Amid Migrant Exodus, Trucks Left Driverless
As number of operative trucks continues to fall thanks to migrants leaving, transport body says chain of essential supplies is bound to get affected.
With the government allowing and facilitating migrants' return to the native places, the transport industry has expressed concerns that the sector will experience loss of workers which will directly hit the supply chain of essential goods. Amid the Coronavirus pandemic, the number of active truck drivers has reduced considerably.
So far, 150 migrant trains bound for various destinations, have left the Mumbai Metropolitan Region.
"Since April 20, when the government directed that the supply chain be resumed, there are 30 per cent less transport vehicles on the road. The few drivers who are still operating will also leave in the migrant trains. There may be only 20 per cent of the trucks left on the road when that happens, leaving transporters in a vulnerable position," said Mahendra Arya, national president of All India Transporters' Welfare Association (AITWA).
"The sudden lockdown compelled drivers to desert their trucks as they got stranded. Drivers need to be motivated to resume work through incentives such as government health insurance that covers their family," Arya said.
Give financial relief
The AITWA has raised the issue with various ministries. "A transporter has to pay five charges upfront just to run his truck — road tax, vehicle fitness charges, national permit fees, fast-tag top-ups and insurance premiums. These generate government revenue," Arya explained. Despite these payments, the truck owner will not get the assurance of decent business.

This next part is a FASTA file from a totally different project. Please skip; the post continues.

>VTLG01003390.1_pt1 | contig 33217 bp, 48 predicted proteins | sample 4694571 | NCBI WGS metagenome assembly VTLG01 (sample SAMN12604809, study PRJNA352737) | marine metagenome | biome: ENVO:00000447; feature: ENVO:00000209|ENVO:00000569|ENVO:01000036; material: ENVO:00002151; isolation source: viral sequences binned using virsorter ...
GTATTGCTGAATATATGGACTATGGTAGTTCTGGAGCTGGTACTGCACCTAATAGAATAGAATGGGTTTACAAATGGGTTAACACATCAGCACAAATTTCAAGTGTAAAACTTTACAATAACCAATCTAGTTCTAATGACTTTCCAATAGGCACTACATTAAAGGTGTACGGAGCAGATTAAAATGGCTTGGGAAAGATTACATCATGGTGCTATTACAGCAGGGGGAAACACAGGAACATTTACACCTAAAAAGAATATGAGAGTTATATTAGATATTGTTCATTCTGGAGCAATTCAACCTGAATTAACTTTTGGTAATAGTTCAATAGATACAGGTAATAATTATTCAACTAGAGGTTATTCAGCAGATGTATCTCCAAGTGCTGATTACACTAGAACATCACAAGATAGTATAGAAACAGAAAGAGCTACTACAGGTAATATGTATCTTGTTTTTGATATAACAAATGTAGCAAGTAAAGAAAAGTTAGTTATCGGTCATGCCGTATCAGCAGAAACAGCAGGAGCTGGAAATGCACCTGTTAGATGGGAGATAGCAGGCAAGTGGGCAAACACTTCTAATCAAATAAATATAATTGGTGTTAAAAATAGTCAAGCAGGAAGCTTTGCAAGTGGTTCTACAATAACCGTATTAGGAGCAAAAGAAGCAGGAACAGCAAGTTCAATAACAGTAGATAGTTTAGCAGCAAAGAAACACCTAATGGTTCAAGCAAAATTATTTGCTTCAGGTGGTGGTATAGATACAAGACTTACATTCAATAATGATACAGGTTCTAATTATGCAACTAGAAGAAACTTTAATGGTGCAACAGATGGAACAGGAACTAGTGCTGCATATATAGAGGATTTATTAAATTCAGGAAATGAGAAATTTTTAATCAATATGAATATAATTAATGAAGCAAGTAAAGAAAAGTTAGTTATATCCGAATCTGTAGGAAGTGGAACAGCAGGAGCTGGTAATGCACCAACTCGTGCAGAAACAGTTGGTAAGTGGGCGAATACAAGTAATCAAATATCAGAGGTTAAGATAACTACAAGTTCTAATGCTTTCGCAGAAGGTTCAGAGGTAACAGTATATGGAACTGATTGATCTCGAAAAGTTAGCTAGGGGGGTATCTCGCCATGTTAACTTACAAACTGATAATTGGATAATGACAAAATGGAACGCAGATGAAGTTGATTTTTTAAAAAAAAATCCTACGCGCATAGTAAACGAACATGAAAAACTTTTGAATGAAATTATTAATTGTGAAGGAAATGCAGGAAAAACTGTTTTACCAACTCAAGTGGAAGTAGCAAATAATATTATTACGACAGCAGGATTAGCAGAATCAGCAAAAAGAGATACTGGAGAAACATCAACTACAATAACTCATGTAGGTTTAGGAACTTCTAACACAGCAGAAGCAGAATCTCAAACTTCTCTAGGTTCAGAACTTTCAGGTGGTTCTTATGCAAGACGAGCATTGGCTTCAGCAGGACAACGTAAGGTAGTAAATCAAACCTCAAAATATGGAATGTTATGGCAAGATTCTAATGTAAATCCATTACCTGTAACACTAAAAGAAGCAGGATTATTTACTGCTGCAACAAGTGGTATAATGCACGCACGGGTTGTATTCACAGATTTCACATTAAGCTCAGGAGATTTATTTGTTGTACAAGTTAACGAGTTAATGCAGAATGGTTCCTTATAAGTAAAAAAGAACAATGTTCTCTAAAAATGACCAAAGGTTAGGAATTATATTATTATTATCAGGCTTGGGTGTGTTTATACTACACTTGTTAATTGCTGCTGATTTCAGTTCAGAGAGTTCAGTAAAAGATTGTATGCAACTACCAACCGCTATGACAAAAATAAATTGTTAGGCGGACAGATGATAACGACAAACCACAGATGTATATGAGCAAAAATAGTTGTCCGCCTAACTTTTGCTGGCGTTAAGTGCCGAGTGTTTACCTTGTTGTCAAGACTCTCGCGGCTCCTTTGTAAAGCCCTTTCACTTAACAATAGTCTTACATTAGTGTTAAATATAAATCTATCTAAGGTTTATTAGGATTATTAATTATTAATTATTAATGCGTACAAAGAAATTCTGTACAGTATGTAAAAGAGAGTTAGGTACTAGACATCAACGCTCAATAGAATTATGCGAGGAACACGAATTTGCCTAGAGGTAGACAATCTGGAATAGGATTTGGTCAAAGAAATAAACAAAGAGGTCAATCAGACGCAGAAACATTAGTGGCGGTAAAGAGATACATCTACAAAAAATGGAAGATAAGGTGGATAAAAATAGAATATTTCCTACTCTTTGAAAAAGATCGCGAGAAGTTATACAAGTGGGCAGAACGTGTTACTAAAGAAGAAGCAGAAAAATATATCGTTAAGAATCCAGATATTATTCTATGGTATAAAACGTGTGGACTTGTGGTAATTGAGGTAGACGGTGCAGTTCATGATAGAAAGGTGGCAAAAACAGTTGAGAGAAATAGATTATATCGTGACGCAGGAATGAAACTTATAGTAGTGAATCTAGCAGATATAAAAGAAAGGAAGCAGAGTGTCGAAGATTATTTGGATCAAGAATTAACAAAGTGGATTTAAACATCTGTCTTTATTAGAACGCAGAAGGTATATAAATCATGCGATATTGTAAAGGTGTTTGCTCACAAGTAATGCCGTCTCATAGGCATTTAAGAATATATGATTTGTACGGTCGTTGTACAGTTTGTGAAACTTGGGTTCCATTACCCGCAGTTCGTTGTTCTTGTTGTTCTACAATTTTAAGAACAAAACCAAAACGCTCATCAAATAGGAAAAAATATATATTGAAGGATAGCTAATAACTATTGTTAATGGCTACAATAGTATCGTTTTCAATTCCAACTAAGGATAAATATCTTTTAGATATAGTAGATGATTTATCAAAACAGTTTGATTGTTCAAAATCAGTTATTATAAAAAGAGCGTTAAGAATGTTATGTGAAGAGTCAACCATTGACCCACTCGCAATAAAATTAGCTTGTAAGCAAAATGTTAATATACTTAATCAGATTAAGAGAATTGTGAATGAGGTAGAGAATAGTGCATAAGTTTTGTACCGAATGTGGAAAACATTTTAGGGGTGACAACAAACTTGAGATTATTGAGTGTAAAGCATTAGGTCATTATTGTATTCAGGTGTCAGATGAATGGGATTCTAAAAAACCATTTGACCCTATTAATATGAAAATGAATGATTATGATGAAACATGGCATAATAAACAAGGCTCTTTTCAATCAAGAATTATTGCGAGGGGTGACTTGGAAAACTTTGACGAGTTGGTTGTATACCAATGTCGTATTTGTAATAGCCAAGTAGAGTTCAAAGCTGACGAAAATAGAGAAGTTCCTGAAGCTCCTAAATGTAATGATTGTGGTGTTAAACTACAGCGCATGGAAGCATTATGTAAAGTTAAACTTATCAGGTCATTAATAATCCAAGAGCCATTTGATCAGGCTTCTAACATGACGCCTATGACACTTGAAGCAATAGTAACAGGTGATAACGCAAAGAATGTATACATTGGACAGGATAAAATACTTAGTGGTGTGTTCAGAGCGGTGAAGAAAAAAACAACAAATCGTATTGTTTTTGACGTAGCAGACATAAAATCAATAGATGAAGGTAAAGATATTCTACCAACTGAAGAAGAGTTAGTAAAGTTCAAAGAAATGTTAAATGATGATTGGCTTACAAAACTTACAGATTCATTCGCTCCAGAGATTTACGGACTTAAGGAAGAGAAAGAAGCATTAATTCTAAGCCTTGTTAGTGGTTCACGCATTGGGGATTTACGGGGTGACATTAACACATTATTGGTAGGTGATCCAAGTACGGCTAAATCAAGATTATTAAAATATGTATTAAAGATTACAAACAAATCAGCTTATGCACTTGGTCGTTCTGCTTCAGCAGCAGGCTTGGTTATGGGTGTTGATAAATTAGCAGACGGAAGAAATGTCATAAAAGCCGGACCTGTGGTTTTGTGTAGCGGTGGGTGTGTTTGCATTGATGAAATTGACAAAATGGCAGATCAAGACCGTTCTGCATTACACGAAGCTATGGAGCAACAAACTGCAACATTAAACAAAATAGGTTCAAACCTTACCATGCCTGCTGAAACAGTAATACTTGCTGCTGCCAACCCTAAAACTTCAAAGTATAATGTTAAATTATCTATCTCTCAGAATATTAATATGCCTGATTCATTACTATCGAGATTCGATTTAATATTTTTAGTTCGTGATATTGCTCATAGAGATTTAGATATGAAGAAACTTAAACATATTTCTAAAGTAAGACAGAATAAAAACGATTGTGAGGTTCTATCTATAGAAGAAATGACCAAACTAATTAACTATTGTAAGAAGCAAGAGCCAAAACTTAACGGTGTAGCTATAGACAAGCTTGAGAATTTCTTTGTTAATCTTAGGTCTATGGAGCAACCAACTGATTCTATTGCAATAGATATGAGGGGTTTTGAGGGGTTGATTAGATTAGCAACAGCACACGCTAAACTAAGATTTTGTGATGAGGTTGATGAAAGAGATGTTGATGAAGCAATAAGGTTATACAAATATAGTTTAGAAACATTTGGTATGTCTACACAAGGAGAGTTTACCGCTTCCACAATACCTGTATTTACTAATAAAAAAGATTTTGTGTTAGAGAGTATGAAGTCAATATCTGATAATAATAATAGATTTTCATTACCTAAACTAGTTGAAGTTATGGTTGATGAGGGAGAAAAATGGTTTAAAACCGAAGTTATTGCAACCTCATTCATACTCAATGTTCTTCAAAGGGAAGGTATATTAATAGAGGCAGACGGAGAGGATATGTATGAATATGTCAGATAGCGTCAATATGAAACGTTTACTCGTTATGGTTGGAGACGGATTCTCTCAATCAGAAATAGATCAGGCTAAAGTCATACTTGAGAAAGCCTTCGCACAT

Arya said he had urged the finance ministry to consider a relief package for the road transport sector that includes truck owners and transporters. Certain issues that need immediate attention are EMI relief for six months, credit of salary/interest/rent as advance tax and roll-back of tax hike under Section 44E.
"Without the relief, several lakh truck owners and transporters will face huge financial pressure leading to a collapse," he added.
What drivers say
"We used to live in the trucks. With the lockdown, no trucks are allowed to ply unless they ferry essential products. There is unnecessary harassment by the authorities. We waited for quite a while and then decided to leave the city as it was becoming an issue of survival with no regular income," Raghu Kumar Yadav, who used to drive a lorry in Antop Hill said while boarding a train from Lokmanya Tilak Terminus at Kurla to Basti district in Uttar Pradesh.
"I used to drive a truck ferrying marble and granite sheets from Santacruz to retailers across eastern suburbs. All wholesalers and retailers are shut now. I am returning to Rajasthan," another driver, Motiram, said. He boarded the Vasai-Falna migrant special train.